When characters achieve victory in matches, that's usually the end of it.  There's maybe a bit of celebration, but things usually immediately go to the next match or the next plot point--there's rarely ever as much focus on what the losers in these tournaments have to face, they never talk about what defeat means, or how you carry on in the face of it.  Corona handles her loss with impressive composure--and if anything has her resolve to continue training steeled.  Still, not everyone can deal with loss so well.


My last example is within Nanoha ViVid's sister spin-off series, Vivid Strike!  Keeping the tournament theme but using a new main character and antagonist, Strike follows the story of a pair of orphans, Fuuka Reventon and Rinne Berlinetta.  The two of them are an odd couple--Fuuka's more of a rowdy girl who ends up fighting all the time while Rinne is the shy, quiet sort--but the different paths life takes them down leads to Fuuka becoming a hardworking, nice girl while Rinne becomes a cold-hearted championship martial artist after a particularly traumatic bullying incident.  Despite featuring the entire primary cast of Nanoha Vivid, they are placed as side characters, and the story is set up for a showdown between Fuuka and Rinne--but before it can happen, Rinne ends up in a match against Vivio, the main character of the previous series.

Before (and during) their fight, several defeat flags are raised high for Vivio: a former main character facing the primary adversary for the new main character of a new series, after having won previously and the show having established that Rinne has improved substantially. The series even brings up Rinne's hard past compared to Vivio's "easy" life.  All of these things in another series would've resulted in a devastating defeat for her, but in this universe?  Vivio dominates most of the match, and despite a rough patch near the end--ends up pulling off a second victory, this time through knockout.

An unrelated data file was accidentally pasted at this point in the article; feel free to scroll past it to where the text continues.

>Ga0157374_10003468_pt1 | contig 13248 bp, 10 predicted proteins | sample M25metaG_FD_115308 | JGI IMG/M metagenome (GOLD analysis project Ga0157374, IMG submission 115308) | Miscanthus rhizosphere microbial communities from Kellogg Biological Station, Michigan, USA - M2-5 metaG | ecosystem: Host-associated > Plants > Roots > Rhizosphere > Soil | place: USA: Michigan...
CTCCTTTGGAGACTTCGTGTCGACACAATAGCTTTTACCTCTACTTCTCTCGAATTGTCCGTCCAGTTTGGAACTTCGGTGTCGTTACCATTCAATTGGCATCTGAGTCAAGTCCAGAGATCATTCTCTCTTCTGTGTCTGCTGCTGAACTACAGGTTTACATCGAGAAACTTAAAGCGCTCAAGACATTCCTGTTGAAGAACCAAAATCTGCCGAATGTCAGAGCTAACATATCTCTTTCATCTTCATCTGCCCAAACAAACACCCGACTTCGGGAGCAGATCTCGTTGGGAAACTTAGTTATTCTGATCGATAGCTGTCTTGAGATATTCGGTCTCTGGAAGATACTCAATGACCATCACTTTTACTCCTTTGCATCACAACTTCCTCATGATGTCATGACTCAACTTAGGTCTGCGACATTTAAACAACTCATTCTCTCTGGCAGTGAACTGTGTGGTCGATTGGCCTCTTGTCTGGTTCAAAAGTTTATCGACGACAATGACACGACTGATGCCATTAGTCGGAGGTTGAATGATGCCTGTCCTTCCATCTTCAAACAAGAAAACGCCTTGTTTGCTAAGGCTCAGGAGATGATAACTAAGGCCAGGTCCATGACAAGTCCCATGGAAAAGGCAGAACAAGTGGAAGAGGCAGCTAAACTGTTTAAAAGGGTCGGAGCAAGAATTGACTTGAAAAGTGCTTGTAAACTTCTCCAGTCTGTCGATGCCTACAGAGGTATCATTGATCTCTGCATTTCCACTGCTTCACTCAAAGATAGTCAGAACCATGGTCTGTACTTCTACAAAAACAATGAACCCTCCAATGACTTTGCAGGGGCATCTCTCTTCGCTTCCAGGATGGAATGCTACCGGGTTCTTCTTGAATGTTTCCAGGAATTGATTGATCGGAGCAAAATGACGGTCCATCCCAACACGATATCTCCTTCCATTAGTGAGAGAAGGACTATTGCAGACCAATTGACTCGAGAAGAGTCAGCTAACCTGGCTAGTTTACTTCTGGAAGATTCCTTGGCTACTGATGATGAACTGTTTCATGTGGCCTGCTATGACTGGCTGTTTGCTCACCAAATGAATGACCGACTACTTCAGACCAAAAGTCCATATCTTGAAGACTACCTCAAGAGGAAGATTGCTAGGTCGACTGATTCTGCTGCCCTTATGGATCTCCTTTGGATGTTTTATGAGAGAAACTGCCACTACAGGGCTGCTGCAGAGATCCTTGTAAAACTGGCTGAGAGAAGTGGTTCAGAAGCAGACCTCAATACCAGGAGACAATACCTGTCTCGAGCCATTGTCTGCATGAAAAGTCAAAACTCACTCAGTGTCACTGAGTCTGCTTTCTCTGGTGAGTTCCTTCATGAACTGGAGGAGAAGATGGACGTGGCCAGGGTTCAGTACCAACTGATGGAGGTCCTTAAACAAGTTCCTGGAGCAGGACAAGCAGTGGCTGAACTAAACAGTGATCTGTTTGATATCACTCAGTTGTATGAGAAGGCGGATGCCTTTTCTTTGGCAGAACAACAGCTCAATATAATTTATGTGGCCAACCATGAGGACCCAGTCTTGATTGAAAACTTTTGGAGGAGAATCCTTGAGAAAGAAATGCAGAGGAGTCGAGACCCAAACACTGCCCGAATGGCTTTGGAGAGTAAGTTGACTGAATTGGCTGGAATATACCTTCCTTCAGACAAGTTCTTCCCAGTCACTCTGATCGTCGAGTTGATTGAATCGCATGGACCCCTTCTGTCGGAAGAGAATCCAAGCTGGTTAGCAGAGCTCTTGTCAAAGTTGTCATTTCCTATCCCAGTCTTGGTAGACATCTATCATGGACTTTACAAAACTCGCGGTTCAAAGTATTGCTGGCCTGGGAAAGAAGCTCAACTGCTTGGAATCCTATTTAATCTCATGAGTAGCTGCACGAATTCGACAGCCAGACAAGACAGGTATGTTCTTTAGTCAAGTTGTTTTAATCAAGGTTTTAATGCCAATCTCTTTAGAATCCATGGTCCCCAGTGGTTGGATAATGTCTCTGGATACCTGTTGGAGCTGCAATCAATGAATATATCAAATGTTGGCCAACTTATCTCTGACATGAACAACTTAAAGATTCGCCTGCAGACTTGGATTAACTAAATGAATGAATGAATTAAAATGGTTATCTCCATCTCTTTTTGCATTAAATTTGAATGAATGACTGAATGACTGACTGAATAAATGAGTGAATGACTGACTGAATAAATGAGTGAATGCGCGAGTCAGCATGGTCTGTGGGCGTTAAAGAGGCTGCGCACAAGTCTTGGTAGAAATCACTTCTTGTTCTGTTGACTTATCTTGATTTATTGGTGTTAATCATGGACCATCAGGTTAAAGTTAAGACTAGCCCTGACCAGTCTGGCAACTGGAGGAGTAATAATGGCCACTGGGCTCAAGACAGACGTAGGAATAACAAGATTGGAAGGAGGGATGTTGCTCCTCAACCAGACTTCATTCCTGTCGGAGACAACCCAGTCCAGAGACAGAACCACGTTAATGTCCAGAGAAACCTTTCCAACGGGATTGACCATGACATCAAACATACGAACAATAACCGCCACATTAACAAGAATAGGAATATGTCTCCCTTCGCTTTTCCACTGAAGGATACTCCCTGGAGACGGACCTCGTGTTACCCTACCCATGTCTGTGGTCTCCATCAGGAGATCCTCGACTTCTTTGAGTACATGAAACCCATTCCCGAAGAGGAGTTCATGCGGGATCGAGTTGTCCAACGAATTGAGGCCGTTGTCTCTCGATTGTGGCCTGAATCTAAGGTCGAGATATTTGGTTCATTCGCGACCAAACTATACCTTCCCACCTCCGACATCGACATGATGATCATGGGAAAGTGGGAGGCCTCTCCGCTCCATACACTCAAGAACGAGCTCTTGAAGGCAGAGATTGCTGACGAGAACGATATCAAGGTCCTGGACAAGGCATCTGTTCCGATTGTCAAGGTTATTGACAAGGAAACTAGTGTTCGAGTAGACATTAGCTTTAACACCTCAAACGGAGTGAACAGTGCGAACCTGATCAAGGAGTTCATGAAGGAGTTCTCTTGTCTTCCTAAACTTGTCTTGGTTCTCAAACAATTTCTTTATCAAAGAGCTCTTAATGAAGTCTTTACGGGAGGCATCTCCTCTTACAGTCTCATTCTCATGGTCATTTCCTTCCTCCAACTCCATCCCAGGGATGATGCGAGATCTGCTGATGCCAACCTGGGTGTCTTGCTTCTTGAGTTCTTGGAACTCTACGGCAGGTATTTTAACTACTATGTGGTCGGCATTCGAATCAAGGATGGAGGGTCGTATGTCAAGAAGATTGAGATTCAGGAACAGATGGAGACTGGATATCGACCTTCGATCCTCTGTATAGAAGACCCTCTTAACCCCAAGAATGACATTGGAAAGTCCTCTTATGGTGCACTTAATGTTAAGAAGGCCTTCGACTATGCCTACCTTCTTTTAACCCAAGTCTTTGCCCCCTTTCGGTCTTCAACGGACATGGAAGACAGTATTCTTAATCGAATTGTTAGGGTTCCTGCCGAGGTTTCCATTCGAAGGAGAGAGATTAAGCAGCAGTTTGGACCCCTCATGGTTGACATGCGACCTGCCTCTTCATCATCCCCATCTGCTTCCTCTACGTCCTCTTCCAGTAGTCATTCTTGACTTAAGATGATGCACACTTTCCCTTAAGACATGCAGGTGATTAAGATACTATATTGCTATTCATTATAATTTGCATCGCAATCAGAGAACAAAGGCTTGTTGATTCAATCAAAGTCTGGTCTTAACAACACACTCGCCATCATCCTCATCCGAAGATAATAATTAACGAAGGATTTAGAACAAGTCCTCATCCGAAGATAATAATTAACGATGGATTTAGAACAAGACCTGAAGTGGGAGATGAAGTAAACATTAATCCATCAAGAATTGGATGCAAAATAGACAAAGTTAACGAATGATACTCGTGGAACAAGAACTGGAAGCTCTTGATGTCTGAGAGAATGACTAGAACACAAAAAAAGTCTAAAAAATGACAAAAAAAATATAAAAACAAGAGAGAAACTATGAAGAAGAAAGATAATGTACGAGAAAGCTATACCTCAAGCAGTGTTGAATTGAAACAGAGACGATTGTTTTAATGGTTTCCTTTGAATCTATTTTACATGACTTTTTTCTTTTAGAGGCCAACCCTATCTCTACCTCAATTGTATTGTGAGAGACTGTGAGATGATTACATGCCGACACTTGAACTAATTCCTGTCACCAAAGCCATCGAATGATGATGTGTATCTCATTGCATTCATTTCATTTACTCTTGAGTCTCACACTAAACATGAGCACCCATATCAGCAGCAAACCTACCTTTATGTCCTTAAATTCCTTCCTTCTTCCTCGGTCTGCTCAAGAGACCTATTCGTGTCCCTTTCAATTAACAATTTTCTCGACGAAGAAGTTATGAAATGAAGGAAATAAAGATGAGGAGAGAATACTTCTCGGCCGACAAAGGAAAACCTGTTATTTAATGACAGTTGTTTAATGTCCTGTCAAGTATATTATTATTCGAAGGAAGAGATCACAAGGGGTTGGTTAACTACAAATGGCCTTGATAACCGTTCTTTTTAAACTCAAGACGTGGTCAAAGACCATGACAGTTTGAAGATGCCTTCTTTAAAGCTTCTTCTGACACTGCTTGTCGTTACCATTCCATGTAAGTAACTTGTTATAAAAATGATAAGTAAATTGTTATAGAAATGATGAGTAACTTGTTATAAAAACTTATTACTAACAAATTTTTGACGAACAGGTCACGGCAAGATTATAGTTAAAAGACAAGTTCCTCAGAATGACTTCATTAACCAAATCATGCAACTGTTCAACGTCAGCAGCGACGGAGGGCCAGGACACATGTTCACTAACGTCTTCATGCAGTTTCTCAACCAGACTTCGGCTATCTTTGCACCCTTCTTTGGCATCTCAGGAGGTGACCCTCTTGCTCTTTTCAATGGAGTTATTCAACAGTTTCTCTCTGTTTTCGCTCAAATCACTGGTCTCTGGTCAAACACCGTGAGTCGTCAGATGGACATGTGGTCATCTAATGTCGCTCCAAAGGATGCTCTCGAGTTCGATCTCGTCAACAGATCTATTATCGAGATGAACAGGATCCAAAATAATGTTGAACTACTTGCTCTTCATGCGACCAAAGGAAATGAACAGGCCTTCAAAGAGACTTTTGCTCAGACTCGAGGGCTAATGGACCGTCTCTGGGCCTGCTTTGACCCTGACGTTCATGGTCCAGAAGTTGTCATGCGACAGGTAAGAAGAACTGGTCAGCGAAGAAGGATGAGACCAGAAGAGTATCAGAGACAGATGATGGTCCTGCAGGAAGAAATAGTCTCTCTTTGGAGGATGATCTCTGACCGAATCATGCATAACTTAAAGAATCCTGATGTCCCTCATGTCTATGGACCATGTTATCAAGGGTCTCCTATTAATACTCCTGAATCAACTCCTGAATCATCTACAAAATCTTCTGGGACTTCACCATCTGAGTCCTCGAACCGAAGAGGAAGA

However, unlike Corona, Rinne was a character who had built her life and self-worth on the idea that strength will protect her and her loved ones from all danger--and that strength needed to be dominating.  Overwhelming.  Perfect.  Losing twice to the same opponent, the second time on a pure knockout, leaves her mentally shattered.


The question then becomes where this character goes.  Strength has been her everything--it's been what carried her through life after enduring terrible bullying that even caused her to miss her grandfather passing.  But the entire time she's used this as the basis to keep moving forward, it's been with the caveat that the strength has to be absolute--now that it's been proven that it isn't, what's she have left?  Another series would've let that be the end of her story, but with Vivid characters grow more from defeat than victory--its through defeat they gain new friends, and learn valuable lessons that make them stronger in the future.

Comments

Popular posts from this blog

Why Aren't You Reading Superwoman?

Making the Case for tri-ace: The Last Hope of Integrity and Faithlessness